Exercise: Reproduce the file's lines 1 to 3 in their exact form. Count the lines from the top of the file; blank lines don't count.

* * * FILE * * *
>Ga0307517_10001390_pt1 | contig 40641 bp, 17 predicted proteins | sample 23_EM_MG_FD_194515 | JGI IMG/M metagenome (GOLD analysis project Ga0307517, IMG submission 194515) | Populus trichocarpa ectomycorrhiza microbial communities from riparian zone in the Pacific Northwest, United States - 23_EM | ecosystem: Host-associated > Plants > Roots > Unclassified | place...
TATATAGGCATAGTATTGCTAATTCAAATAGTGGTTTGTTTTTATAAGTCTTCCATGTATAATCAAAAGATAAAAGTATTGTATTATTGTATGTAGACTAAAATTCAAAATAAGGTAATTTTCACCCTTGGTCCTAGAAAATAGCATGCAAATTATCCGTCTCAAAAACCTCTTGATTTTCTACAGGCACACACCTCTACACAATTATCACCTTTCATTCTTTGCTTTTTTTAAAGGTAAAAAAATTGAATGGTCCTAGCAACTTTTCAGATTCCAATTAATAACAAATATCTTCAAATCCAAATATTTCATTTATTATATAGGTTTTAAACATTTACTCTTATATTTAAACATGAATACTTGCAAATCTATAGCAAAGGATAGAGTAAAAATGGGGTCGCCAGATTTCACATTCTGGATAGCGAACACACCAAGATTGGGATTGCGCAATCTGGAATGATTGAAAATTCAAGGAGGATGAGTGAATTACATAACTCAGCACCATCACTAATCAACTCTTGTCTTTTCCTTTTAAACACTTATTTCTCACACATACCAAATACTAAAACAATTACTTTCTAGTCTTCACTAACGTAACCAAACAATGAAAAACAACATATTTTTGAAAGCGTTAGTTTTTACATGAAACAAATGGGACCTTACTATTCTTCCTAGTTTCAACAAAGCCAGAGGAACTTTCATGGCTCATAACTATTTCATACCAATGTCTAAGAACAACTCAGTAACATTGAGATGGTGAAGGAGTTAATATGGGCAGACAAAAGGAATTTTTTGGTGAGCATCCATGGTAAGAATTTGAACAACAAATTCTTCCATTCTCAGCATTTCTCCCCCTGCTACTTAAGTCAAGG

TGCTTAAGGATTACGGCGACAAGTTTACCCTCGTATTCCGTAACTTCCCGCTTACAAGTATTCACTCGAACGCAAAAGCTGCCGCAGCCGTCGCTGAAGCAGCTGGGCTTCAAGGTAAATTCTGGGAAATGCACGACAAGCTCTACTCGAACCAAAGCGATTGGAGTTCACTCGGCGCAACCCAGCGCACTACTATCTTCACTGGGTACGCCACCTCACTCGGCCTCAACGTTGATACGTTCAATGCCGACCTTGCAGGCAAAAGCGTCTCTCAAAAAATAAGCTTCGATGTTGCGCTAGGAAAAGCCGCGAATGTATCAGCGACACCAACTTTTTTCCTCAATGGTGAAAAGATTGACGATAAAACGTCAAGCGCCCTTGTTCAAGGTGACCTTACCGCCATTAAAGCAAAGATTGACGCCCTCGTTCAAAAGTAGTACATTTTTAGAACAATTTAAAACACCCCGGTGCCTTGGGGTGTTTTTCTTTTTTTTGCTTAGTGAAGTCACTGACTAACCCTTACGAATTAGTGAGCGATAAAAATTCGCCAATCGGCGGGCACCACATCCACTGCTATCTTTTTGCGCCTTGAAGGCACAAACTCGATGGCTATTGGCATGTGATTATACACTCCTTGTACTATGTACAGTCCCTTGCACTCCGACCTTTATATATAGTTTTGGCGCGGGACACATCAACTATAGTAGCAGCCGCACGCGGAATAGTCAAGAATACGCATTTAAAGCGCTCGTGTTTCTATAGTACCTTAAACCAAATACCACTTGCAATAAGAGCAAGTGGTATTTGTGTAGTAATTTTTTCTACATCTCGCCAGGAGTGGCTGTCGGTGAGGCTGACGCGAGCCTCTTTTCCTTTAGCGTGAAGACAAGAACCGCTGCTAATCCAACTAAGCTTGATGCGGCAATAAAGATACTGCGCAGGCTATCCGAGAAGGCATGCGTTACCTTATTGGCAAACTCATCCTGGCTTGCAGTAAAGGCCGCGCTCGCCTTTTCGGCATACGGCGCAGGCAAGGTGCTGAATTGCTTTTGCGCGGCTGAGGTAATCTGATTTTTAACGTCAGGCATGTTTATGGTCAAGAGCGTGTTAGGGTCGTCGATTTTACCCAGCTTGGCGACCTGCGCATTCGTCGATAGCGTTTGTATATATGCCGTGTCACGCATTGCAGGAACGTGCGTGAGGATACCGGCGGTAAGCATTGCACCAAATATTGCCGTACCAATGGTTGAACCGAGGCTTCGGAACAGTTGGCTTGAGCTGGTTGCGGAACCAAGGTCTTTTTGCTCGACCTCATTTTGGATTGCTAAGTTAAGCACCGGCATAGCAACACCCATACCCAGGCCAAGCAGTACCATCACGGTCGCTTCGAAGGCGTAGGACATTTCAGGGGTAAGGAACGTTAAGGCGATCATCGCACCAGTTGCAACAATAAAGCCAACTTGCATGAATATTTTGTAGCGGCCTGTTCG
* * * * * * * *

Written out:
>Ga0307517_10001390_pt1 | contig 40641 bp, 17 predicted proteins | sample 23_EM_MG_FD_194515 | JGI IMG/M metagenome (GOLD analysis project Ga0307517, IMG submission 194515) | Populus trichocarpa ectomycorrhiza microbial communities from riparian zone in the Pacific Northwest, United States - 23_EM | ecosystem: Host-associated > Plants > Roots > Unclassified | place...
TATATAGGCATAGTATTGCTAATTCAAATAGTGGTTTGTTTTTATAAGTCTTCCATGTATAATCAAAAGATAAAAGTATTGTATTATTGTATGTAGACTAAAATTCAAAATAAGGTAATTTTCACCCTTGGTCCTAGAAAATAGCATGCAAATTATCCGTCTCAAAAACCTCTTGATTTTCTACAGGCACACACCTCTACACAATTATCACCTTTCATTCTTTGCTTTTTTTAAAGGTAAAAAAATTGAATGGTCCTAGCAACTTTTCAGATTCCAATTAATAACAAATATCTTCAAATCCAAATATTTCATTTATTATATAGGTTTTAAACATTTACTCTTATATTTAAACATGAATACTTGCAAATCTATAGCAAAGGATAGAGTAAAAATGGGGTCGCCAGATTTCACATTCTGGATAGCGAACACACCAAGATTGGGATTGCGCAATCTGGAATGATTGAAAATTCAAGGAGGATGAGTGAATTACATAACTCAGCACCATCACTAATCAACTCTTGTCTTTTCCTTTTAAACACTTATTTCTCACACATACCAAATACTAAAACAATTACTTTCTAGTCTTCACTAACGTAACCAAACAATGAAAAACAACATATTTTTGAAAGCGTTAGTTTTTACATGAAACAAATGGGACCTTACTATTCTTCCTAGTTTCAACAAAGCCAGAGGAACTTTCATGGCTCATAACTATTTCATACCAATGTCTAAGAACAACTCAGTAACATTGAGATGGTGAAGGAGTTAATATGGGCAGACAAAAGGAATTTTTTGGTGAGCATCCATGGTAAGAATTTGAACAACAAATTCTTCCATTCTCAGCATTTCTCCCCCTGCTACTTAAGTCAAGG

TGCTTAAGGATTACGGCGACAAGTTTACCCTCGTATTCCGTAACTTCCCGCTTACAAGTATTCACTCGAACGCAAAAGCTGCCGCAGCCGTCGCTGAAGCAGCTGGGCTTCAAGGTAAATTCTGGGAAATGCACGACAAGCTCTACTCGAACCAAAGCGATTGGAGTTCACTCGGCGCAACCCAGCGCACTACTATCTTCACTGGGTACGCCACCTCACTCGGCCTCAACGTTGATACGTTCAATGCCGACCTTGCAGGCAAAAGCGTCTCTCAAAAAATAAGCTTCGATGTTGCGCTAGGAAAAGCCGCGAATGTATCAGCGACACCAACTTTTTTCCTCAATGGTGAAAAGATTGACGATAAAACGTCAAGCGCCCTTGTTCAAGGTGACCTTACCGCCATTAAAGCAAAGATTGACGCCCTCGTTCAAAAGTAGTACATTTTTAGAACAATTTAAAACACCCCGGTGCCTTGGGGTGTTTTTCTTTTTTTTGCTTAGTGAAGTCACTGACTAACCCTTACGAATTAGTGAGCGATAAAAATTCGCCAATCGGCGGGCACCACATCCACTGCTATCTTTTTGCGCCTTGAAGGCACAAACTCGATGGCTATTGGCATGTGATTATACACTCCTTGTACTATGTACAGTCCCTTGCACTCCGACCTTTATATATAGTTTTGGCGCGGGACACATCAACTATAGTAGCAGCCGCACGCGGAATAGTCAAGAATACGCATTTAAAGCGCTCGTGTTTCTATAGTACCTTAAACCAAATACCACTTGCAATAAGAGCAAGTGGTATTTGTGTAGTAATTTTTTCTACATCTCGCCAGGAGTGGCTGTCGGTGAGGCTGACGCGAGCCTCTTTTCCTTTAGCGTGAAGACAAGAACCGCTGCTAATCCAACTAAGCTTGATGCGGCAATAAAGATACTGCGCAGGCTATCCGAGAAGGCATGCGTTACCTTATTGGCAAACTCATCCTGGCTTGCAGTAAAGGCCGCGCTCGCCTTTTCGGCATACGGCGCAGGCAAGGTGCTGAATTGCTTTTGCGCGGCTGAGGTAATCTGATTTTTAACGTCAGGCATGTTTATGGTCAAGAGCGTGTTAGGGTCGTCGATTTTACCCAGCTTGGCGACCTGCGCATTCGTCGATAGCGTTTGTATATATGCCGTGTCACGCATTGCAGGAACGTGCGTGAGGATACCGGCGGTAAGCATTGCACCAAATATTGCCGTACCAATGGTTGAACCGAGGCTTCGGAACAGTTGGCTTGAGCTGGTTGCGGAACCAAGGTCTTTTTGCTCGACCTCATTTTGGATTGCTAAGTTAAGCACCGGCATAGCAACACCCATACCCAGGCCAAGCAGTACCATCACGGTCGCTTCGAAGGCGTAGGACATTTCAGGGGTAAGGAACGTTAAGGCGATCATCGCACCAGTTGCAACAATAAAGCCAACTTGCATGAATATTTTGTAGCGGCCTGTTCG